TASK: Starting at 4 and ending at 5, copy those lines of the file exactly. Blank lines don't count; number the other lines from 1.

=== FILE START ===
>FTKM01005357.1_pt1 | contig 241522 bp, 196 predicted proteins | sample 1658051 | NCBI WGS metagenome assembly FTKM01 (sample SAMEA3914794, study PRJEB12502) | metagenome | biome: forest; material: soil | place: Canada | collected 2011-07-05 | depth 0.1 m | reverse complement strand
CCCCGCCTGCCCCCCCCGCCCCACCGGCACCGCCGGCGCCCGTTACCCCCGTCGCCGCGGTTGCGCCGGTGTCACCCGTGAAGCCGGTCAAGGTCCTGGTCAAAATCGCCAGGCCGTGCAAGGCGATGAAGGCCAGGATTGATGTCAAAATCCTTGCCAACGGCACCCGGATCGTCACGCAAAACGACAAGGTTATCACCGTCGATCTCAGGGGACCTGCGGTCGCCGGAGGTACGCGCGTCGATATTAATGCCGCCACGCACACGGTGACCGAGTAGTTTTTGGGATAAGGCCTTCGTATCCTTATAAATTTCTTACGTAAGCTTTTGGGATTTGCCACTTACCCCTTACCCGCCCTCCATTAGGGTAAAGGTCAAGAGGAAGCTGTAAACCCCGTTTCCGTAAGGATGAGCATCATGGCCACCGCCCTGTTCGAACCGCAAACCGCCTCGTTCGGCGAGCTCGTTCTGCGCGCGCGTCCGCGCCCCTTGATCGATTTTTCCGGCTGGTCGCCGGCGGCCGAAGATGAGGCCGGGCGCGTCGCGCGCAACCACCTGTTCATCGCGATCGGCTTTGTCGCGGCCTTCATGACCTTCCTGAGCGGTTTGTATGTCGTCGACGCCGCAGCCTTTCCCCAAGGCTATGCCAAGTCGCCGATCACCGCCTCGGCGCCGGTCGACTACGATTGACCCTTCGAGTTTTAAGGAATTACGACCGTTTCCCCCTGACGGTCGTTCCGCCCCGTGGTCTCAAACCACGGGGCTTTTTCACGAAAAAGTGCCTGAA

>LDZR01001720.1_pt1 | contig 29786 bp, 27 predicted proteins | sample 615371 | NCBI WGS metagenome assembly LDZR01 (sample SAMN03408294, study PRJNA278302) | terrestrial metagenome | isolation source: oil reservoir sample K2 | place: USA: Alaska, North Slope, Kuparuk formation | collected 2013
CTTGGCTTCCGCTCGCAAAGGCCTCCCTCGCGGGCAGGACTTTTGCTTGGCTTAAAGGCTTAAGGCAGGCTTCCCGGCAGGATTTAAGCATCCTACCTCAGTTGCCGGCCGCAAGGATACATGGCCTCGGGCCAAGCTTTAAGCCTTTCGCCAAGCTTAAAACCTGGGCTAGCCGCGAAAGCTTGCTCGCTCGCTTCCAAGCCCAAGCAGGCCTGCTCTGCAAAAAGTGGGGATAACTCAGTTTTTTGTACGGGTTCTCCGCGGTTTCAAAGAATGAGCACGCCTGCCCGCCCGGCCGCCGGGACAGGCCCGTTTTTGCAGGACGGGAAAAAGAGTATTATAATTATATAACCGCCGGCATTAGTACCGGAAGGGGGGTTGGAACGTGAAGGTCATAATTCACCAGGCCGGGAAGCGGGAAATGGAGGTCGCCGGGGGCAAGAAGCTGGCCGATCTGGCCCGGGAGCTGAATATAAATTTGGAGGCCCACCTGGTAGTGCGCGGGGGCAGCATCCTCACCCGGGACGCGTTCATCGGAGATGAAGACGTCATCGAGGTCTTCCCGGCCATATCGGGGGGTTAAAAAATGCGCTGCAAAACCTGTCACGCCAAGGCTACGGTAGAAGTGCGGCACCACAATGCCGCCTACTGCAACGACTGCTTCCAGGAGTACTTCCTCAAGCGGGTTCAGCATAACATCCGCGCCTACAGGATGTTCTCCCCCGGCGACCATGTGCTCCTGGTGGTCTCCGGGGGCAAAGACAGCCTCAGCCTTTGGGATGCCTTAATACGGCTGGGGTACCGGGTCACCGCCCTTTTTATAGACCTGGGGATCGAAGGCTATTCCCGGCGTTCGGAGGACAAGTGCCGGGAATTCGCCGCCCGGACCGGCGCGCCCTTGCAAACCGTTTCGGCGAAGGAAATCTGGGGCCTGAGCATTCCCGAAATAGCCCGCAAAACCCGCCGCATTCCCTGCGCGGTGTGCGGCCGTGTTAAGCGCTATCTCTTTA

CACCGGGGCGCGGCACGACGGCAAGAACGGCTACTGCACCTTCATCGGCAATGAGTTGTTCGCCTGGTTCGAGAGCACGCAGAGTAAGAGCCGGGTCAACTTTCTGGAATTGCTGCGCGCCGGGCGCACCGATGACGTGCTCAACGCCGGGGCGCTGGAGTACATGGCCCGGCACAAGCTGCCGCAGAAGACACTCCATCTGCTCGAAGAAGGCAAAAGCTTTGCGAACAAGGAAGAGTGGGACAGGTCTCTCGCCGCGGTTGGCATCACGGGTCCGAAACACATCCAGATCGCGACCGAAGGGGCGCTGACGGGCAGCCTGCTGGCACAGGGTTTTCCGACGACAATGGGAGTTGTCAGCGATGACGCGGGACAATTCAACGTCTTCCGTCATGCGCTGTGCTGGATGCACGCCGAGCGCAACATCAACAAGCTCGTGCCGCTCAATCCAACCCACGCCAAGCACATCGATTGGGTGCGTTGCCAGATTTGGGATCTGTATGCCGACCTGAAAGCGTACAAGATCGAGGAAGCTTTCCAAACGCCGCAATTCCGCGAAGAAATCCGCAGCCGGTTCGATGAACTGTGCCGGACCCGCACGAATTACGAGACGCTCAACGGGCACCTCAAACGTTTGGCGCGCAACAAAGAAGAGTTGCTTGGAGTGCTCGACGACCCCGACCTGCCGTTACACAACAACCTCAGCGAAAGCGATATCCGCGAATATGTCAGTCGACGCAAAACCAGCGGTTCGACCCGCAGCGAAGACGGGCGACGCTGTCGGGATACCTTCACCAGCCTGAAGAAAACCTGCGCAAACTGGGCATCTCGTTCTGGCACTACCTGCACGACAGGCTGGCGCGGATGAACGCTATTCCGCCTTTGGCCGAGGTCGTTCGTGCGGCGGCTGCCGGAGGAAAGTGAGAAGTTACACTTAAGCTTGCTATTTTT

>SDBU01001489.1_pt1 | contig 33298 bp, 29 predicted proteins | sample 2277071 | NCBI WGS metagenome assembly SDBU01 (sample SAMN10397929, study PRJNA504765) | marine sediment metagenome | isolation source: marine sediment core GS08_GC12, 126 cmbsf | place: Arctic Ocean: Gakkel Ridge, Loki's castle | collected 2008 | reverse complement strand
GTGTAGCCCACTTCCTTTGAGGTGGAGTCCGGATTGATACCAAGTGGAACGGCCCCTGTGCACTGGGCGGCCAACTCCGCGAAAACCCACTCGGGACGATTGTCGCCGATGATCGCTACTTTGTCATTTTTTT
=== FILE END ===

CTTGGCTTCCGCTCGCAAAGGCCTCCCTCGCGGGCAGGACTTTTGCTTGGCTTAAAGGCTTAAGGCAGGCTTCCCGGCAGGATTTAAGCATCCTACCTCAGTTGCCGGCCGCAAGGATACATGGCCTCGGGCCAAGCTTTAAGCCTTTCGCCAAGCTTAAAACCTGGGCTAGCCGCGAAAGCTTGCTCGCTCGCTTCCAAGCCCAAGCAGGCCTGCTCTGCAAAAAGTGGGGATAACTCAGTTTTTTGTACGGGTTCTCCGCGGTTTCAAAGAATGAGCACGCCTGCCCGCCCGGCCGCCGGGACAGGCCCGTTTTTGCAGGACGGGAAAAAGAGTATTATAATTATATAACCGCCGGCATTAGTACCGGAAGGGGGGTTGGAACGTGAAGGTCATAATTCACCAGGCCGGGAAGCGGGAAATGGAGGTCGCCGGGGGCAAGAAGCTGGCCGATCTGGCCCGGGAGCTGAATATAAATTTGGAGGCCCACCTGGTAGTGCGCGGGGGCAGCATCCTCACCCGGGACGCGTTCATCGGAGATGAAGACGTCATCGAGGTCTTCCCGGCCATATCGGGGGGTTAAAAAATGCGCTGCAAAACCTGTCACGCCAAGGCTACGGTAGAAGTGCGGCACCACAATGCCGCCTACTGCAACGACTGCTTCCAGGAGTACTTCCTCAAGCGGGTTCAGCATAACATCCGCGCCTACAGGATGTTCTCCCCCGGCGACCATGTGCTCCTGGTGGTCTCCGGGGGCAAAGACAGCCTCAGCCTTTGGGATGCCTTAATACGGCTGGGGTACCGGGTCACCGCCCTTTTTATAGACCTGGGGATCGAAGGCTATTCCCGGCGTTCGGAGGACAAGTGCCGGGAATTCGCCGCCCGGACCGGCGCGCCCTTGCAAACCGTTTCGGCGAAGGAAATCTGGGGCCTGAGCATTCCCGAAATAGCCCGCAAAACCCGCCGCATTCCCTGCGCGGTGTGCGGCCGTGTTAAGCGCTATCTCTTTA

CACCGGGGCGCGGCACGACGGCAAGAACGGCTACTGCACCTTCATCGGCAATGAGTTGTTCGCCTGGTTCGAGAGCACGCAGAGTAAGAGCCGGGTCAACTTTCTGGAATTGCTGCGCGCCGGGCGCACCGATGACGTGCTCAACGCCGGGGCGCTGGAGTACATGGCCCGGCACAAGCTGCCGCAGAAGACACTCCATCTGCTCGAAGAAGGCAAAAGCTTTGCGAACAAGGAAGAGTGGGACAGGTCTCTCGCCGCGGTTGGCATCACGGGTCCGAAACACATCCAGATCGCGACCGAAGGGGCGCTGACGGGCAGCCTGCTGGCACAGGGTTTTCCGACGACAATGGGAGTTGTCAGCGATGACGCGGGACAATTCAACGTCTTCCGTCATGCGCTGTGCTGGATGCACGCCGAGCGCAACATCAACAAGCTCGTGCCGCTCAATCCAACCCACGCCAAGCACATCGATTGGGTGCGTTGCCAGATTTGGGATCTGTATGCCGACCTGAAAGCGTACAAGATCGAGGAAGCTTTCCAAACGCCGCAATTCCGCGAAGAAATCCGCAGCCGGTTCGATGAACTGTGCCGGACCCGCACGAATTACGAGACGCTCAACGGGCACCTCAAACGTTTGGCGCGCAACAAAGAAGAGTTGCTTGGAGTGCTCGACGACCCCGACCTGCCGTTACACAACAACCTCAGCGAAAGCGATATCCGCGAATATGTCAGTCGACGCAAAACCAGCGGTTCGACCCGCAGCGAAGACGGGCGACGCTGTCGGGATACCTTCACCAGCCTGAAGAAAACCTGCGCAAACTGGGCATCTCGTTCTGGCACTACCTGCACGACAGGCTGGCGCGGATGAACGCTATTCCGCCTTTGGCCGAGGTCGTTCGTGCGGCGGCTGCCGGAGGAAAGTGAGAAGTTACACTTAAGCTTGCTATTTTT